Watch “INXS – Never Tear Us Apart” on YouTube

A recent conversation left me reexamining my mental (re)collection of the 1980’s music scene. I came from an acoustic, Martin, early 1960’s to gritty 1970’s household, ya see.

Now, I was a young `un during the `80s, not even alive for the full decade. I write from sloppy memory & unresearched timelines.


To wit. viz. My first memories of favorite songs (years before-gasp-receiving my first cd/tape player boombox) include:

1. Phil Collins (solo, post Genesis); Groovy Kind of Love

2. The Beach Boys (see Surf’s Up not Pet Sounds. Giggle); Kokomo

3. Don Henley (solo, stag de La Eagles); All She Wants to do is Dance


My radio cassette player allowed me to record radio to cassette tape. I took great advantage of such a Tape OP.


The draped-on drum production kinda kills me.

Insta-musical carbon dating.

Not necessarily standing the test of time.

Remaining revolutionary.

But hindsight blahblahblah.


I know I’ll take Tears for Fears, INXS, and George Michael (see also The New Radicals 1990’s) most days.

But I thought real hard about what song with which to start a Pressed review.

The 1980’s have some spectacular introductory pieces (ala Fleetwood Mac’s The Chain).

Songs that mesmerize you before they truly begin.

Donnie Darko previously re-popularized Tears for Fears Head Over Heels. Same band, Sowing the Seeds of Love continued a pop sentiment that trickled down to Oasis, Space Hog. REM.


But, as far as knock out 1980’s intros that I can immediately recall, I had to land here with INXS. Vaguely Antish?


P.s. an exemplar par excellence of the use of a 1980’s sax. Too often wrecking a track.

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Poly-sal’ went acourtin’: Orientation Day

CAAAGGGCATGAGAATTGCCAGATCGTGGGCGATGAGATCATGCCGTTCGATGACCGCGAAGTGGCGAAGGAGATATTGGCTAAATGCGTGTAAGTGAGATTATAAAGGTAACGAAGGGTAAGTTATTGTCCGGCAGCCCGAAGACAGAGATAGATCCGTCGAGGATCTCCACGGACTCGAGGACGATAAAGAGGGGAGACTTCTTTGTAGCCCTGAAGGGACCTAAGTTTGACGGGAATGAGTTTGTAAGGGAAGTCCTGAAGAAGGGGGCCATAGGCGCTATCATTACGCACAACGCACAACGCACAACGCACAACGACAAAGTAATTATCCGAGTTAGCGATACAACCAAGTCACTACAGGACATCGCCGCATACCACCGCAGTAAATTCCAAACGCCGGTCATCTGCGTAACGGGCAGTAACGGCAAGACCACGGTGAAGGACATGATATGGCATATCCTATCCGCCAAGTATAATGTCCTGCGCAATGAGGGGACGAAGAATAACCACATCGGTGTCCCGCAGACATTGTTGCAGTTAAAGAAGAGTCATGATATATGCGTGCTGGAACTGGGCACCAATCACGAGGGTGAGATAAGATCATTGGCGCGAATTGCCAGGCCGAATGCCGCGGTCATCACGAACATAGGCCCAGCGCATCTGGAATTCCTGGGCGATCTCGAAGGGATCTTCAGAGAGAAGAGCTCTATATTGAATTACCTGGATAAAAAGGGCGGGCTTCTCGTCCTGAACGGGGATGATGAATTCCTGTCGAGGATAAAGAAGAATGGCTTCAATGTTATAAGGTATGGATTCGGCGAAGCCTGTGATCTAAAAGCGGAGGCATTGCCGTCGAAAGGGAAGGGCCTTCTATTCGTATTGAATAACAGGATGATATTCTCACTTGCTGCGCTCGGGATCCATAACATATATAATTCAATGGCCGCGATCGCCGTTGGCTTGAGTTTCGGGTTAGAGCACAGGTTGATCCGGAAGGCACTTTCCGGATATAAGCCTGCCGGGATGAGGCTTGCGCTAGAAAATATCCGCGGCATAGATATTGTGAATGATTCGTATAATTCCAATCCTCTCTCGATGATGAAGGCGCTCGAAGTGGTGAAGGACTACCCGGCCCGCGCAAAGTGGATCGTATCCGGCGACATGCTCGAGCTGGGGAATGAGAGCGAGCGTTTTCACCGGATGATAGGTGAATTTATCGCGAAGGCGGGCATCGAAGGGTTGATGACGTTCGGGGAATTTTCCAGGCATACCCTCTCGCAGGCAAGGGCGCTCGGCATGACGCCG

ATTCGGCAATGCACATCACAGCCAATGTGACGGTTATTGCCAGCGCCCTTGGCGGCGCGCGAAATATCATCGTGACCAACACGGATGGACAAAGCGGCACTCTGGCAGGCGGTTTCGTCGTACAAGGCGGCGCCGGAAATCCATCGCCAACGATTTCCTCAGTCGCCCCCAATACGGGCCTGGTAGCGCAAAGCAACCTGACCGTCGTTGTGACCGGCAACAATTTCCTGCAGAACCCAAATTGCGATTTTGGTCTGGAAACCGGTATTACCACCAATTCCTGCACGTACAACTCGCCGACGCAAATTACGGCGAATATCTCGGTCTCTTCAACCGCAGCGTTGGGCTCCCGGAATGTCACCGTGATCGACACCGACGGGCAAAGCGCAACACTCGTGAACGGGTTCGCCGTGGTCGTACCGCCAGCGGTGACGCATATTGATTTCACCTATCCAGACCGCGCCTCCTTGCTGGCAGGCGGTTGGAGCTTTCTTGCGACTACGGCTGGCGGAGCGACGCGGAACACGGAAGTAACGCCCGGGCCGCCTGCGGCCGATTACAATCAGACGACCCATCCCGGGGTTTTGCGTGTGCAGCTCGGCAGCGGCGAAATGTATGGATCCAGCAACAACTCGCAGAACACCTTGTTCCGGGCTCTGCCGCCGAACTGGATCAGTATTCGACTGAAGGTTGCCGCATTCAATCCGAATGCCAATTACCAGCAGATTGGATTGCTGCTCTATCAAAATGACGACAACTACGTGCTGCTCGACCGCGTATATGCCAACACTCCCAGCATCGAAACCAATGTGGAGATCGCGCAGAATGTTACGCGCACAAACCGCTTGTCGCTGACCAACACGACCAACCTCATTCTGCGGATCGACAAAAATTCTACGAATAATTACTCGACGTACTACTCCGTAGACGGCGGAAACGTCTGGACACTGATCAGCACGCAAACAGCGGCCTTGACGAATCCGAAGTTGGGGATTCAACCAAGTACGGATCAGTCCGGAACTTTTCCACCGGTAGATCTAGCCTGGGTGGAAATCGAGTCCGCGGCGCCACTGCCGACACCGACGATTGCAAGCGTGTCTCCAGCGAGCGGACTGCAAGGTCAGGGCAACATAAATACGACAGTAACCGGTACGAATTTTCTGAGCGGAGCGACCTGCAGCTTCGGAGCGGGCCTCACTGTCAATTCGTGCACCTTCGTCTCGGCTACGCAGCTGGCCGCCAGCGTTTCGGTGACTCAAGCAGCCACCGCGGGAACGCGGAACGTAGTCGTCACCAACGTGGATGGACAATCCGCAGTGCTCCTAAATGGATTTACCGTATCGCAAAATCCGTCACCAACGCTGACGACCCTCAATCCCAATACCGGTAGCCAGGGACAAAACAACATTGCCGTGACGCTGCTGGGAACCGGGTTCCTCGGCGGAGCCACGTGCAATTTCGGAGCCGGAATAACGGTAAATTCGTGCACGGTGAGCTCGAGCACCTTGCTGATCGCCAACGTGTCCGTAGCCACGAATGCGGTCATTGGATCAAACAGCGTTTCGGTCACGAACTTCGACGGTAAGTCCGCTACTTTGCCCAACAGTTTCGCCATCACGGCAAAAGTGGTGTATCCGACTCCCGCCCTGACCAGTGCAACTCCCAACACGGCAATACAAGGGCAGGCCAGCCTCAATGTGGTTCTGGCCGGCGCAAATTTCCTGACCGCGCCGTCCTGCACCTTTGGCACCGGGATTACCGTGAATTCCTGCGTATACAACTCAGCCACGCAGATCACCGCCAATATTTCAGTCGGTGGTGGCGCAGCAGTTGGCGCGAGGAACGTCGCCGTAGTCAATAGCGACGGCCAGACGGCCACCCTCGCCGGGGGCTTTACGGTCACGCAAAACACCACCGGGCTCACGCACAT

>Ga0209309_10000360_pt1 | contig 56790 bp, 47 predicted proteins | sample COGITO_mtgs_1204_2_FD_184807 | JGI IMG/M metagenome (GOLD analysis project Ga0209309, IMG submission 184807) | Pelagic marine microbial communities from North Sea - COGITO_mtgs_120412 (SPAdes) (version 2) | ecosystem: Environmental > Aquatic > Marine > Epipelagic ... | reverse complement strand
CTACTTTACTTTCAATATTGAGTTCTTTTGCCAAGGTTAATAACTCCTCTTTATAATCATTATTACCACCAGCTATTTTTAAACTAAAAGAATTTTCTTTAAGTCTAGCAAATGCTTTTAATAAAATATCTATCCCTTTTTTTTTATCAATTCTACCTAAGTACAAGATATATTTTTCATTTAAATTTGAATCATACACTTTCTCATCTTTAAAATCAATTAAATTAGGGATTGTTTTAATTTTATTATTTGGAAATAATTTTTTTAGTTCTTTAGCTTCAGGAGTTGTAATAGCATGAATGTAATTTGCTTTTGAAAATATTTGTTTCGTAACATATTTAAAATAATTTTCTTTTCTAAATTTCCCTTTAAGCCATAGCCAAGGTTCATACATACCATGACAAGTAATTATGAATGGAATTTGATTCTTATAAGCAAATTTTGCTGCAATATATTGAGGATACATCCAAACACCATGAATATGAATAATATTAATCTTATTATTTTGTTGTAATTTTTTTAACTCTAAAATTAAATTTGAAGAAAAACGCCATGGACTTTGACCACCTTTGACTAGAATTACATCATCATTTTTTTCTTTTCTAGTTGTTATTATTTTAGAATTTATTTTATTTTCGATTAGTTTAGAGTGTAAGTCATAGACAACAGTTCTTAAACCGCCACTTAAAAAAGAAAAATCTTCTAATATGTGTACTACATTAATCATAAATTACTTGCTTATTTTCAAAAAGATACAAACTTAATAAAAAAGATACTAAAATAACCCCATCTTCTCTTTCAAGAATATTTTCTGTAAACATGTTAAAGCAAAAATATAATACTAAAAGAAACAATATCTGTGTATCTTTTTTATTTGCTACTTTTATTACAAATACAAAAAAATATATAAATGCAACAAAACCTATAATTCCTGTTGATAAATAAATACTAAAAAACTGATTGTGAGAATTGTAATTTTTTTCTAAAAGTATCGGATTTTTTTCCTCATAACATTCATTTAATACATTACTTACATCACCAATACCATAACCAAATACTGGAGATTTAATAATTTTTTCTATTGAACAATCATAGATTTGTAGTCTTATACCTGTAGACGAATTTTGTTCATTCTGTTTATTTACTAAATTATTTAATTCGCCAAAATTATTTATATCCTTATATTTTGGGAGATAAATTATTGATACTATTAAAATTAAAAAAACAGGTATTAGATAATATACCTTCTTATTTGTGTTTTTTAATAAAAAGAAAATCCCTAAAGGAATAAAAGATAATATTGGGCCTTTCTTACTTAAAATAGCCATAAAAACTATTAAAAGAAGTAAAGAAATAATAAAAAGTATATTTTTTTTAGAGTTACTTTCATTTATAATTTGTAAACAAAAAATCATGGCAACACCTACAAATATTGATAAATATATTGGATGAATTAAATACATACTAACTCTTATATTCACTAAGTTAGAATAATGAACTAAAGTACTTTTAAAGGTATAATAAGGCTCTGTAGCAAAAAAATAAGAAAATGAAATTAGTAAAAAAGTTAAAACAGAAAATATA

The tradition of Courtly Love in literature comes in three types: allegories, lyricals, and romance (aka færy tales).

In prudence of full disclosure, be aware that Richard Wagner’s opera was tentatively titled Parzifal (just as WOLFRAM VON ESCHENBACH had titled the protagonist) until 1877, when he switched to the handle Parsifal. This change was informed by one theory about the origin and etymology of the name (Perceval > Parzifal > Parsifal).

Vidēre licet the name as of Persian order Fal (Pure) Parsi (Fool).

At this time, your historian has been unable to validate any other origin theories for the name.


Though we shall encounter, virtually, every story ever told within Parzifal, a breakdown of the tradition of Courtly Love and Chivalry during the High Middle Ages as Eschebach tells it is justly prudent.

We concern ourselves, as the reader, with (1) Provençal troubadours, (2) French trovères, and (3) minnesänger.

I’m Wolfram von Eschenbach. I’m a bit of a minnesänger.

Note that Eschenbach states that a Provençal called Kyot (my research suggest Pyot to be a correspondant name in other texts) sent ” the book” to him.

Of keen interest to your historian is the patron enabling Eschenbach to afford the luxury of his composition. Wolfram was under the patronage of Medieval German Mæcenas Herman Landgrave of Thuringia.


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The tradition of Courtly Love and Chivalry during the High Middle Ages as seen from the Critical perspective:

The overall gist, to be concisely reductive) of works concerned with courtly love seems to be the romance of self-perfection in knighthood, where both the chivalric and the spiritual receive their due as part of Love and Sensualism.

Parzifal had the knowledge of chivalry concealed from him until he was of an age able to think for himself.

In C.S. Lewis’ Allegory of Love, he presents the literary tradition of courtly love to include four basic characteristics: humility ; courtesy ; adultery ; Religion of Love.

A feudalization of love.

We will consider the meaning of the above shortly.

The genius of the above description will be revealed in history of words.